Summit County is debating whether to increase the minimum age to buy tobacco products to 21. The change already has been adopted in 17 municipalities around the state, including Akron, Columbus, Cleveland and Cincinnati.
If Summit County Council joins them, retailers in the nine townships in the county would no longer be able to sell cigarettes, chewing tobacco and vaping products to 18-, 19- and 20-year-olds. Cory Kendrick of the Summit County Health Department says that’s crucial when it comes to disrupting the flow of tobacco from older high school students to those in younger grades.
“And that’s really the goal is to start middle schoolers and high schoolers from ever starting,” he said, “because we know if we can hold people off to the age of 21 from ever trying tobacco products and becoming addicted, they’re 95 percent less likely to ever become addicted.”
Akron passed a law hiking its minimum age to 21 last April and began implementing the law in October. That included sending out “secret shoppers” to more than 1,100 retailers, and finding that 30 percent of them were selling tobacco to those younger than 21. Retailers with one violation for underage sales get a warning. After that, fines climb from $500 to $1,000, and repeated violations could eventually cost a retailer his or her license.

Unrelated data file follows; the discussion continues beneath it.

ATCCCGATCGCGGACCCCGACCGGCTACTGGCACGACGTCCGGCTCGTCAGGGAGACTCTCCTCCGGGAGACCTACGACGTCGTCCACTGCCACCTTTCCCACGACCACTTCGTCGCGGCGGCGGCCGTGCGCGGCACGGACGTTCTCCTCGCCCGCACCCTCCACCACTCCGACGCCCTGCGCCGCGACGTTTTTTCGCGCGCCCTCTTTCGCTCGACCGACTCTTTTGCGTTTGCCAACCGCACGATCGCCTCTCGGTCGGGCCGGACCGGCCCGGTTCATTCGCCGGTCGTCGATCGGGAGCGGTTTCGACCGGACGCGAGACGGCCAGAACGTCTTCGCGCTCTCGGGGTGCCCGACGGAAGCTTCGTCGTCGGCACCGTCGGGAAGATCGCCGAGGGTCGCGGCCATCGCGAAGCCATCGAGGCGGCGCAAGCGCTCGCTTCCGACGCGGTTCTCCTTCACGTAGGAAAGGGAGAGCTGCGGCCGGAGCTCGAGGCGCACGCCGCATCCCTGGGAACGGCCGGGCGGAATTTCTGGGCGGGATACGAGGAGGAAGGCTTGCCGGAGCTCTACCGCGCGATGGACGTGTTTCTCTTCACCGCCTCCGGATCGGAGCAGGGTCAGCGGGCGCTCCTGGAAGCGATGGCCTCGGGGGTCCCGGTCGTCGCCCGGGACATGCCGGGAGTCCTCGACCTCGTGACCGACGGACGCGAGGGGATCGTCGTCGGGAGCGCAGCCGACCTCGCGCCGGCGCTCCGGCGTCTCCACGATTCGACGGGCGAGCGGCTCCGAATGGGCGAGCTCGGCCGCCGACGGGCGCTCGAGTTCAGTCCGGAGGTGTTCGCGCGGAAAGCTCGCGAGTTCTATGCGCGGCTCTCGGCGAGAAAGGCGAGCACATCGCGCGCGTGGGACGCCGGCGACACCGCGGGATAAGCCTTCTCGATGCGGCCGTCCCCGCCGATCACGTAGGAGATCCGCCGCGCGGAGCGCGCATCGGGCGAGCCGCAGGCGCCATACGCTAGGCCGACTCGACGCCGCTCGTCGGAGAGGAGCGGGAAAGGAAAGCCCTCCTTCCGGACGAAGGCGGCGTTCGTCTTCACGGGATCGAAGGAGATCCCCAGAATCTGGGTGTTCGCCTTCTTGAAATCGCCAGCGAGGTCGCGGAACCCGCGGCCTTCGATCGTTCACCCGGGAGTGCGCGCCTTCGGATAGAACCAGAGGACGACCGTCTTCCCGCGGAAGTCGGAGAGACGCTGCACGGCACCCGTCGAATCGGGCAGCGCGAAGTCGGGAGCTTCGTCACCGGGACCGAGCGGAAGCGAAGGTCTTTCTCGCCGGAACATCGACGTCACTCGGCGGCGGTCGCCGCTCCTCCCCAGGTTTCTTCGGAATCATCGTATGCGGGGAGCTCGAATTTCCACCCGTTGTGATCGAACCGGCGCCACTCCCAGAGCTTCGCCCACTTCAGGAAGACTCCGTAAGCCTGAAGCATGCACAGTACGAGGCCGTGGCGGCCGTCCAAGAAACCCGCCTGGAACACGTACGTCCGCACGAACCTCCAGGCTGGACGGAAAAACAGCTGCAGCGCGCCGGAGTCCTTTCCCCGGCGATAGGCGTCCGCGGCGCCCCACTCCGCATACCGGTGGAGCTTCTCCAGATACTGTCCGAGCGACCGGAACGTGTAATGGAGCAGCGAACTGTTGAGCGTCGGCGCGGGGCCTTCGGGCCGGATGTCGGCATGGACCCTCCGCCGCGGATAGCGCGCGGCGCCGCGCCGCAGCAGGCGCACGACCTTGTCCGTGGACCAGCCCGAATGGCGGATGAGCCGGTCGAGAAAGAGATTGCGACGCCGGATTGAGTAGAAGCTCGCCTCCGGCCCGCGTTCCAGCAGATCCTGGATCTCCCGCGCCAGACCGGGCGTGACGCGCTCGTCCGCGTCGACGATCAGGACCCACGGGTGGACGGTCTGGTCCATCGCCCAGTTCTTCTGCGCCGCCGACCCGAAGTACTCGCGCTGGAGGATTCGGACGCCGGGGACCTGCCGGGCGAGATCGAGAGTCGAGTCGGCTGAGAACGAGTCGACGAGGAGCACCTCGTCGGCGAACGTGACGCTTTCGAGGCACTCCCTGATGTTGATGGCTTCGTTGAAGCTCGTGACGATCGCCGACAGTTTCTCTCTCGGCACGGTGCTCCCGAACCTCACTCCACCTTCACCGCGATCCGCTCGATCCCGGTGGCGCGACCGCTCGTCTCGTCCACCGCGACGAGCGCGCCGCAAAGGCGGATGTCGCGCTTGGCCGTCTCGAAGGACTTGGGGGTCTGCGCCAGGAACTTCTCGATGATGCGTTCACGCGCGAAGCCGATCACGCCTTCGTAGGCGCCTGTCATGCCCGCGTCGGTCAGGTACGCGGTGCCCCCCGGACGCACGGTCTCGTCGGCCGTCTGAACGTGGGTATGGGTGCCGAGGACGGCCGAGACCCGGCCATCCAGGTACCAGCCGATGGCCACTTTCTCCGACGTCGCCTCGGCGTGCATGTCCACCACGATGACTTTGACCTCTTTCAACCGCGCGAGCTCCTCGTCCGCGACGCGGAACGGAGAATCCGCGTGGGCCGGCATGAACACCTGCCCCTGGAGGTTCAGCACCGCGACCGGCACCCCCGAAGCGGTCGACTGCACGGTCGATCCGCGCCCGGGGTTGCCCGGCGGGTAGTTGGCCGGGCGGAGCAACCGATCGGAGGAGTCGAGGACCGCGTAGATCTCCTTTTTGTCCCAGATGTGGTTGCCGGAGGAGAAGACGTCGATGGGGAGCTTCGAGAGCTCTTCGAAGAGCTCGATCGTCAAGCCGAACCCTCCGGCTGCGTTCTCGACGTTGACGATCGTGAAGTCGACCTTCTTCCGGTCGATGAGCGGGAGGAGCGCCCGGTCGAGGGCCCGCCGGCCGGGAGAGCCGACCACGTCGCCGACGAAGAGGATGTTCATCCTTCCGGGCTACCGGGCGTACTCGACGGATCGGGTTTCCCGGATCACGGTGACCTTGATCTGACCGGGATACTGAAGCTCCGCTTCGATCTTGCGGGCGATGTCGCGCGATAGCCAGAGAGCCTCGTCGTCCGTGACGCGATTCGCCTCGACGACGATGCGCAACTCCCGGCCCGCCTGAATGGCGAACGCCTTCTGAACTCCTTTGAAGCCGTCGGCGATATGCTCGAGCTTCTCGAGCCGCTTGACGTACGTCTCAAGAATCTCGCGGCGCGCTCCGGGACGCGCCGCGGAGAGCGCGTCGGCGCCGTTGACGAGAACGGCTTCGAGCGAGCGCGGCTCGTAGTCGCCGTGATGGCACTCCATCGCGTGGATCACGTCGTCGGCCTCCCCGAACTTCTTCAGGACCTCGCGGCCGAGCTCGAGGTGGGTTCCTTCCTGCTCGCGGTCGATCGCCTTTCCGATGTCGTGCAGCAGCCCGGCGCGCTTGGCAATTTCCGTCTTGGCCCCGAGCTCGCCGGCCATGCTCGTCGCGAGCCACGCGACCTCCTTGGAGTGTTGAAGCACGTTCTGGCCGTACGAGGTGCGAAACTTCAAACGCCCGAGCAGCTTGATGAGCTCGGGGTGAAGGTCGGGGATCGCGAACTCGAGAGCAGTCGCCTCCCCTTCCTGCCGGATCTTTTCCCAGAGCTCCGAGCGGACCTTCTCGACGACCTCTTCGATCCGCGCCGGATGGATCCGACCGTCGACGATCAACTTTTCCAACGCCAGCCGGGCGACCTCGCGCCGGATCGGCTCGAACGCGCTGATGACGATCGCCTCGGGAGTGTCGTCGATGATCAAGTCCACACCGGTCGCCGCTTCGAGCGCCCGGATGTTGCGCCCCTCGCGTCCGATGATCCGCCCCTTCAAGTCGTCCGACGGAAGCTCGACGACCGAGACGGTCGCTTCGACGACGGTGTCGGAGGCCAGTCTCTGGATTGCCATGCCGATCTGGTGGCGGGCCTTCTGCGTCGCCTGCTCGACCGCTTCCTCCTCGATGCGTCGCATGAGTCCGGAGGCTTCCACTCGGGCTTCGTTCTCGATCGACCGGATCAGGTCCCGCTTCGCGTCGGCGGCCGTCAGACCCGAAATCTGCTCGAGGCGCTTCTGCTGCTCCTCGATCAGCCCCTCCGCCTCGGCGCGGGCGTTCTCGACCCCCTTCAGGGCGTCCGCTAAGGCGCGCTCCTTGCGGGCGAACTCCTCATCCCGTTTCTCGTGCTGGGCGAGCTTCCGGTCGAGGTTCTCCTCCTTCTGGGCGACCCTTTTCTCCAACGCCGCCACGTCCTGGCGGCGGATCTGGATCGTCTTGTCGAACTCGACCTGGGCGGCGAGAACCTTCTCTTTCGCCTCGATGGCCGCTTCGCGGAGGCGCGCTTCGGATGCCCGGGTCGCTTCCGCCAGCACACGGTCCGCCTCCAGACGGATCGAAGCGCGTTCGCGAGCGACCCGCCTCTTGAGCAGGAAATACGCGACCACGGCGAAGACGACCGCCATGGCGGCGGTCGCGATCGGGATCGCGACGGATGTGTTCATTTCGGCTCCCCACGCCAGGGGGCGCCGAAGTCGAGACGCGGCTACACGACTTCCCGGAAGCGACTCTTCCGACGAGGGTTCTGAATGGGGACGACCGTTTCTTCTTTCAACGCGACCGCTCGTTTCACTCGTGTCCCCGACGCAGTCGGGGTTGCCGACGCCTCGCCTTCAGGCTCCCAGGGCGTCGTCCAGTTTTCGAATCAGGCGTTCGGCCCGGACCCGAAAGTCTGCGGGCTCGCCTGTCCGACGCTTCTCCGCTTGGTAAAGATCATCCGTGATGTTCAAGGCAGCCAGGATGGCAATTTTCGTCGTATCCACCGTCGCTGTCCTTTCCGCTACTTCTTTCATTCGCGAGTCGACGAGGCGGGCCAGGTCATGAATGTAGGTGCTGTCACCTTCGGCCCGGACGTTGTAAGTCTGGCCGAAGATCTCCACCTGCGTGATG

Kendrick says enforcement is key to an effective Tobacco 21 program and is aimed at the retail establishments, not the buyers.
Opponents have maintained that 18 is the age considered adult for most other legal activities in Ohio, including joining the military, and should be with tobacco.
Kendrick countered that Ohio has higher age restrictions on drinking and gambling, and unlike activities such as voting, “What benefit to society does tobacco bring? Voting, marriage, all these other points have potential good outcomes for the individual and for society. Tobacco has no good outcomes. It harms the user, it harms people around the users and it costs society billions of dollars.”
Of special concern to public health officials is vaping, which Kendrick called an epidemic among young people that is reversing decades of progress in cutting youth rates of tobacco use. He says vaping among high school students has increased 78 percent nationwide over the last year. According to the Centers for Disease Control’s National Youth Tobacco Survey published earlier this month, more than three million high schoolers used an e-cigarette in the last 30 days.
There will be a second reading of the proposed Tobacco 21 measure at Summit County Council next week and a likely vote the week after.
If Summit County adopts the program, Kendrick estimated it will cost $50,000 to $60,000 a year to implement and enforce, more than the program is likely to bring in from a one-time registration fee and fines. But he said the cost is worth it.
“From our perspective, where else could you invest $50,000 to $60,000 for a countywide initiative and see your results that could potentially cut our youth initiation results in half?” he said. “That is an excellent public health investment.”